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Horse Fencing Tips

The kind of fencing a horse requires to keep it in an area depends on the horse. Some horses are so respectful of a fence that they will stay in an area surrounded by a single hot wire. Some horses that like to jump won't stay in anything but a seven foot hard fence.

My horses which are about 15 hands high will stay in a 4 foot fence with a hot wire on top. Woven wire field fencing should be 6 inches or more above the ground. If the bottom wire is on the ground, the horse will step on the bottom of the fence and eventually pull it down. If there is no hot wire 6 inches above the fence, the horse will lean over the fence and pull it down.

Some of my horses are in one hot wire at nose height and a yellow string about knee height. The yellow string (baling twine) is so they can see where the hot wire is because the hot wire is practically invisible. Some of my fencing is a hot wire at wither height and a hot wire at chest height and a yellow string between the two hot wires and a yellow string at knee height.

The stallions are in field fencing with hot wire at the top. Between the stallions is no climb woven wire horse fencing (two by four inch space between wires) so they won't get a foot stuck in the fence when they mess with each other. Or 5 foot tall steel rail panels with 2 hot wires strung to keep them off the fence. Stallions must be 2 fences away from other horses to keep them from sniffing noses with mares which gets them all excited. The second fence must be least 6 feet away from the stallion fence.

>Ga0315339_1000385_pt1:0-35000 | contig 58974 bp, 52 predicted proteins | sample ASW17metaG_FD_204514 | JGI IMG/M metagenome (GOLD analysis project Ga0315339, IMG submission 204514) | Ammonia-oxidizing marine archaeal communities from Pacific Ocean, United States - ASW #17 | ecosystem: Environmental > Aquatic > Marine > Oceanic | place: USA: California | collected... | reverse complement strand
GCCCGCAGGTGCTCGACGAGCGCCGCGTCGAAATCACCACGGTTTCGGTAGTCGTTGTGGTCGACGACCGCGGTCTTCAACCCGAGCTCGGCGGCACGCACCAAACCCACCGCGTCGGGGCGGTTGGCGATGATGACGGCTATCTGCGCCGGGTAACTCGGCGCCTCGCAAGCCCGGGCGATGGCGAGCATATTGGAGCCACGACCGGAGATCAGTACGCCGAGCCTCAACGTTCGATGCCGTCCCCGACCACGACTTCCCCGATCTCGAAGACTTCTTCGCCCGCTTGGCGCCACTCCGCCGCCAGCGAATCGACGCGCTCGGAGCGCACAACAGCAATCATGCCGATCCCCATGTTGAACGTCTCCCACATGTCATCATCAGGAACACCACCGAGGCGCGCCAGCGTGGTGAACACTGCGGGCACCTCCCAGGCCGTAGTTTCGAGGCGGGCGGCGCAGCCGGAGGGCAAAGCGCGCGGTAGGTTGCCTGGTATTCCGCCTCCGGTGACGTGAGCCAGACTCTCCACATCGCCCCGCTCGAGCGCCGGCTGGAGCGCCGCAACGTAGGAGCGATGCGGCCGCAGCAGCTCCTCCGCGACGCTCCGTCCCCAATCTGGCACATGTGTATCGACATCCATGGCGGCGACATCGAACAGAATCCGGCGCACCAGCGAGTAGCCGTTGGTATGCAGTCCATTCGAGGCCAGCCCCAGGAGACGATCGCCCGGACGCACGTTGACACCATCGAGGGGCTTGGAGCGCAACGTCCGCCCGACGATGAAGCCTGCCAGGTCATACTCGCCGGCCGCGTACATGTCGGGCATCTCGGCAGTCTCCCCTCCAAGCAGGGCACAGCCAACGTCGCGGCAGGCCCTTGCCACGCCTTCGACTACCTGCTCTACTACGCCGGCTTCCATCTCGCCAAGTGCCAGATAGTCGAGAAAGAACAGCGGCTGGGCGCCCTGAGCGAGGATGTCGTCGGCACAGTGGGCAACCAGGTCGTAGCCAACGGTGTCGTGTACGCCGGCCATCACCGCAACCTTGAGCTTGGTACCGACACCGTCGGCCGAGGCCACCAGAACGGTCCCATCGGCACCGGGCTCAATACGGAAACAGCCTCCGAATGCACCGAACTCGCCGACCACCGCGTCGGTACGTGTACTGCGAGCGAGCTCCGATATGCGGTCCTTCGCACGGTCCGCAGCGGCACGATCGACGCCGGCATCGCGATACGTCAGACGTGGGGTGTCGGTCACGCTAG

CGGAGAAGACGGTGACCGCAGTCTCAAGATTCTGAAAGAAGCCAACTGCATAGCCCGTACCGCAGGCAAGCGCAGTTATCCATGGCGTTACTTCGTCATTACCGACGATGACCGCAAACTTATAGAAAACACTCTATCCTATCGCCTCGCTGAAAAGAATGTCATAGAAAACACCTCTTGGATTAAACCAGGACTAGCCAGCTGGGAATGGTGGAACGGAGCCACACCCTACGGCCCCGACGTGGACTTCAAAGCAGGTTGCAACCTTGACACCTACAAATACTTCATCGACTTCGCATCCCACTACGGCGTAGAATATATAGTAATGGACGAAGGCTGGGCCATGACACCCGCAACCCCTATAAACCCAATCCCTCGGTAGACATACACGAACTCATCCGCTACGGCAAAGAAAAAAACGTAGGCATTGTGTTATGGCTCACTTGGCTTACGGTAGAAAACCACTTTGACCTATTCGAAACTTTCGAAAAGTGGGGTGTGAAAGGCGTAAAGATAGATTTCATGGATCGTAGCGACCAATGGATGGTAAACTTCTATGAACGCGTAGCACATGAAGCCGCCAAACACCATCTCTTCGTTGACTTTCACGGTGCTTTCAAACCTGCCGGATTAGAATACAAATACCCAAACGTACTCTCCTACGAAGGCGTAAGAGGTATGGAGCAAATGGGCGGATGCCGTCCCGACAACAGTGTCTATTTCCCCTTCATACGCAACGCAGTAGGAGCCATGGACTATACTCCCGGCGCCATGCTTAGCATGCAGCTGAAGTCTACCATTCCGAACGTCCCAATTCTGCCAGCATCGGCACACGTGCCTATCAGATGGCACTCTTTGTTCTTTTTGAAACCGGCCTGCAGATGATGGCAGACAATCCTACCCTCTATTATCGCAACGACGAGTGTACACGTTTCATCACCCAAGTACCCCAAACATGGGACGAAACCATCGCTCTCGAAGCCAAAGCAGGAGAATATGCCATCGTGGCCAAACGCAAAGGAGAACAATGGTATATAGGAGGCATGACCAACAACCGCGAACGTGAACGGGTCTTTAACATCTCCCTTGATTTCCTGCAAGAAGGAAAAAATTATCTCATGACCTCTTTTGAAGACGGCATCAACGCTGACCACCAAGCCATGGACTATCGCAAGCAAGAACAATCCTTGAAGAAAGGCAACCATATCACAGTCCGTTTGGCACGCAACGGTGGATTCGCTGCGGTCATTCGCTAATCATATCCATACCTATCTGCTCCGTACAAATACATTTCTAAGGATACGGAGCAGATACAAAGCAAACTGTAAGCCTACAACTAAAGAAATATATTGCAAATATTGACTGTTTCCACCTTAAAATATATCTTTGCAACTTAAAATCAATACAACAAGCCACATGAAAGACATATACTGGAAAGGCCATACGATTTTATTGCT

When constructing a woven wire field fence it is necessary that the fence be pulled taunt with a come along. (Hand tightening is not enough, the fence will be loose and sag.) That means that the corners have to be strong and there needs to be strong posts in the middle of long runs of fence. Look at professionally constructed fencing. You will see a solid wood post at the corner with solid wood posts at right angles and H rails connecting the corner post to the other posts and diagonal wires bracing the posts. This is a strong corner. A single corner post with diagonal brace is not strong and the diagonal brace will pull the post out of the ground when the fence is tightened. The posts have to be wood that resists rot -- either treated wood or rot resistant wood. I have seen fences fall over after a few years when the wood rotted out. All the work to put up a fence was wasted.

I have constructed wood fence with split telephone poles for posts. Old telephone poles cut seven feet long split easy. Then nail 2x6 inch wood rails on the horse side of the post. If the rails are nailed on the other side of the posts, the horse can push the board off the posts. Two rails was enough for my horses. Make sure there are no defects in the rails so they don't break with a horse leaning on them.

Horses need space to run. A 60 foot round pen is the minimum amount of space a horse needs.



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